“Great Books Saved My Sanity”

We love hearing from Great Books discussion group participants, and especially enjoy when they tell us about the impact reading and discussing literature had on their lives. Virginia Tschanz, a painter and writer from Westminster, Colorado, recently told us about her experience discovering Great Books in the 1960s.  We’re grateful for Virginia’s positive words and for taking the time to share them with us.

“This may sound like an exaggeration, but Great Books saved my sanity when my geologist husband was sent to train Colombian geologists while mapping the Sierra Nevada de Santa Marta. Colombia was then the murder capital of the world and the drug lords were centered there. I was left in Barranquilla, a tropical port, while Mac was in the field three weeks of every month. The tropics are fine for a vacation, but just try to live in them for two years—bugs, snakes, bats, vultures, torrential rains, mold, and mildew. So, miserably unhappy I discovered Great Books and asked a local Peace Corps volunteer to be my co-leader.  The experience changed us and the other participants, including locals. The only requirement was to speak understandable English. Once back in the U.S., I couldn’t rouse any interest among my friends for the program, but for two years it was the center of my life. Thank you, Great Books.”

  1. Alice Dunlap-Kraft says:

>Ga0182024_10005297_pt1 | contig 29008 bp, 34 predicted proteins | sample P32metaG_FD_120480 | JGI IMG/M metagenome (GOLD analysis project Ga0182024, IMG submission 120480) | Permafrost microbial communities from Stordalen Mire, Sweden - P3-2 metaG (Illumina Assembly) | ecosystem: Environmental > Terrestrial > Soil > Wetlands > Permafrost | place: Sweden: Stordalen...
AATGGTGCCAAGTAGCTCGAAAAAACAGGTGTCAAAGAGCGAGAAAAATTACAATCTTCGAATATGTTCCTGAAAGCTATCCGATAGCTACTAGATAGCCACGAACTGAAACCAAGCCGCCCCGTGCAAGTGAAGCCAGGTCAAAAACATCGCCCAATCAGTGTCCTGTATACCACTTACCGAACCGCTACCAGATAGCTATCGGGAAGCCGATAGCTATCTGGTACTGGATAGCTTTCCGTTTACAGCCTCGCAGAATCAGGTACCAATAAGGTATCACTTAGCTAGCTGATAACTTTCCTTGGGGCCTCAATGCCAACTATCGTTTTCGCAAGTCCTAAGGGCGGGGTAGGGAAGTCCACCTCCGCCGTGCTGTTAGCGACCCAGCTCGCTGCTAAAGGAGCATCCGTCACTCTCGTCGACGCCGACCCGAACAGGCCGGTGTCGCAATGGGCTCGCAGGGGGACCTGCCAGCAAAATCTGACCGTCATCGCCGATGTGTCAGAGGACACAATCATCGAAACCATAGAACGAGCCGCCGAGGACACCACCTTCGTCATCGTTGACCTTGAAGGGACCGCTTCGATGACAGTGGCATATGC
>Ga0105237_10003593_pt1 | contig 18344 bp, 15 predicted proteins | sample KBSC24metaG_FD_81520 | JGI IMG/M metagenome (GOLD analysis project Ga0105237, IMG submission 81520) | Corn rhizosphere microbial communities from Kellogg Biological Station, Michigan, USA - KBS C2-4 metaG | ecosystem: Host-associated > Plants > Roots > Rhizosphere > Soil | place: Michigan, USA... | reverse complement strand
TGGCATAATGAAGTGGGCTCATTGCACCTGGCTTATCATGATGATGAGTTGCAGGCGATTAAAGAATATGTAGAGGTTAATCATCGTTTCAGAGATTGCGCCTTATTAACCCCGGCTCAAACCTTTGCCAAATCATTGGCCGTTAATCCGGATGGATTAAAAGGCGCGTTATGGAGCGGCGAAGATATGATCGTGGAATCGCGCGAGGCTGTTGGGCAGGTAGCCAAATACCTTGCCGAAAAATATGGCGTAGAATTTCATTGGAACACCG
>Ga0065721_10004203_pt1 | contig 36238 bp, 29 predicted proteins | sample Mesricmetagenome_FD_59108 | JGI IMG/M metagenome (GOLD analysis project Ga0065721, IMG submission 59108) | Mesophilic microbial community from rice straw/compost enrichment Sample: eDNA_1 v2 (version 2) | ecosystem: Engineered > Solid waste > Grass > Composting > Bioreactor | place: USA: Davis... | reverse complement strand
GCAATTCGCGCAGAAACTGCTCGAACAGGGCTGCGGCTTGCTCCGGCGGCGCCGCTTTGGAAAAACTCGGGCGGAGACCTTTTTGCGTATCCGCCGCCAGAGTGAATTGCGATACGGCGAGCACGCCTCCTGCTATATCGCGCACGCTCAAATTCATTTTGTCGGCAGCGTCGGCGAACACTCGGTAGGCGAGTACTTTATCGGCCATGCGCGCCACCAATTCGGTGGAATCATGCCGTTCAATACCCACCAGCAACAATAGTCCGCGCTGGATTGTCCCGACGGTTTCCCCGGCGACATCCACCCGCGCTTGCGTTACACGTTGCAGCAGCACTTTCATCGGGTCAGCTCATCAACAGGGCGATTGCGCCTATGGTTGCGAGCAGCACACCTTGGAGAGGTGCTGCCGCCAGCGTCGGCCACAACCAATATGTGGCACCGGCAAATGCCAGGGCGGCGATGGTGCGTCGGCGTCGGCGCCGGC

It was indeed a fascinating discussion with a delightful group. Our Mutual Friend was so much fun to read and so hard to put down that it was a treat to think deliberately about it for those 15 hours. The variety of perspectives among our group on the psychology and motivations of the characters was fascinating. I especially enjoyed Nancy’s questions about tests of character and relationships posed in the plot, who failed the tests, who surpassed them, and why. It was a wonderful week at Toronto Pursuits.

  2. Jess Hungate says:

    Nancy, this is a great note on Classical Pursuits, which I encourage all to consider attending, as well as on Dickens and the Shared Enquiry (TM) approach more generally. I remember with such fondness our consideration last year of that greatest of all (OK, well almost all) books, Middlemarch. The book, the July in Toronto, your leadership, and reading and discussion in general – all very highly recommended. I look forward to Classical Pursuits next July!!

  3. Nancy Carr says:

    Thank you, Jess! I’ve learned a great deal from participants at Classical Pursuits over the years, and I look forward to it each summer.

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